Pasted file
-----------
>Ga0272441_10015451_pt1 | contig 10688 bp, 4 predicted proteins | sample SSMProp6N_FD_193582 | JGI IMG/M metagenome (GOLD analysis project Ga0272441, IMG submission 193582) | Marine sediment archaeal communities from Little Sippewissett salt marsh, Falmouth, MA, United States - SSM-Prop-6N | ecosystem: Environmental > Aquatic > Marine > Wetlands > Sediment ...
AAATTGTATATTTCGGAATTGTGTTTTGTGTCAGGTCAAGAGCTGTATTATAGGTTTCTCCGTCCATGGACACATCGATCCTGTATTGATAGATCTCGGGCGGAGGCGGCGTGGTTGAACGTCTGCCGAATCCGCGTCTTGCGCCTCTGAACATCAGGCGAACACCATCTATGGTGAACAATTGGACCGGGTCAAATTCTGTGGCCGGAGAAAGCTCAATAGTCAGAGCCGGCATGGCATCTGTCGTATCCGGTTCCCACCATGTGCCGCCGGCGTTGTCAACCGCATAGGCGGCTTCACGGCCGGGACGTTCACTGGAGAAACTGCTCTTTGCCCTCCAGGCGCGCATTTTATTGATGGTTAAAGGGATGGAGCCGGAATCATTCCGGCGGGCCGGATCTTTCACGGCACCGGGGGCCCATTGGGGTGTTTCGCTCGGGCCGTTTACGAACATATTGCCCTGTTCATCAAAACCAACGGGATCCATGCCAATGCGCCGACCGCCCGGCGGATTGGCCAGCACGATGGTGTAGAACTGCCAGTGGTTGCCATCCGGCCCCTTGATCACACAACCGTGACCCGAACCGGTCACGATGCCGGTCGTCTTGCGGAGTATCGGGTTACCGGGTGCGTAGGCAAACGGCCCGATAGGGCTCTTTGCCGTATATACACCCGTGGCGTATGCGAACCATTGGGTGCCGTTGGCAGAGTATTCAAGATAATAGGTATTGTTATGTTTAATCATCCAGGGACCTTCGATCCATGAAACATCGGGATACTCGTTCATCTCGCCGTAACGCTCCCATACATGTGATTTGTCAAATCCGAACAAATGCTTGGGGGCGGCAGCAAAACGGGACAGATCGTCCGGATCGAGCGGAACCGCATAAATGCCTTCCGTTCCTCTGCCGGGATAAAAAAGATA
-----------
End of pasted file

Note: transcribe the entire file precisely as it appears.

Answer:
>Ga0272441_10015451_pt1 | contig 10688 bp, 4 predicted proteins | sample SSMProp6N_FD_193582 | JGI IMG/M metagenome (GOLD analysis project Ga0272441, IMG submission 193582) | Marine sediment archaeal communities from Little Sippewissett salt marsh, Falmouth, MA, United States - SSM-Prop-6N | ecosystem: Environmental > Aquatic > Marine > Wetlands > Sediment ...
AAATTGTATATTTCGGAATTGTGTTTTGTGTCAGGTCAAGAGCTGTATTATAGGTTTCTCCGTCCATGGACACATCGATCCTGTATTGATAGATCTCGGGCGGAGGCGGCGTGGTTGAACGTCTGCCGAATCCGCGTCTTGCGCCTCTGAACATCAGGCGAACACCATCTATGGTGAACAATTGGACCGGGTCAAATTCTGTGGCCGGAGAAAGCTCAATAGTCAGAGCCGGCATGGCATCTGTCGTATCCGGTTCCCACCATGTGCCGCCGGCGTTGTCAACCGCATAGGCGGCTTCACGGCCGGGACGTTCACTGGAGAAACTGCTCTTTGCCCTCCAGGCGCGCATTTTATTGATGGTTAAAGGGATGGAGCCGGAATCATTCCGGCGGGCCGGATCTTTCACGGCACCGGGGGCCCATTGGGGTGTTTCGCTCGGGCCGTTTACGAACATATTGCCCTGTTCATCAAAACCAACGGGATCCATGCCAATGCGCCGACCGCCCGGCGGATTGGCCAGCACGATGGTGTAGAACTGCCAGTGGTTGCCATCCGGCCCCTTGATCACACAACCGTGACCCGAACCGGTCACGATGCCGGTCGTCTTGCGGAGTATCGGGTTACCGGGTGCGTAGGCAAACGGCCCGATAGGGCTCTTTGCCGTATATACACCCGTGGCGTATGCGAACCATTGGGTGCCGTTGGCAGAGTATTCAAGATAATAGGTATTGTTATGTTTAATCATCCAGGGACCTTCGATCCATGAAACATCGGGATACTCGTTCATCTCGCCGTAACGCTCCCATACATGTGATTTGTCAAATCCGAACAAATGCTTGGGGGCGGCAGCAAAACGGGACAGATCGTCCGGATCGAGCGGAACCGCATAAATGCCTTCCGTTCCTCTGCCGGGATAAAAAAGATA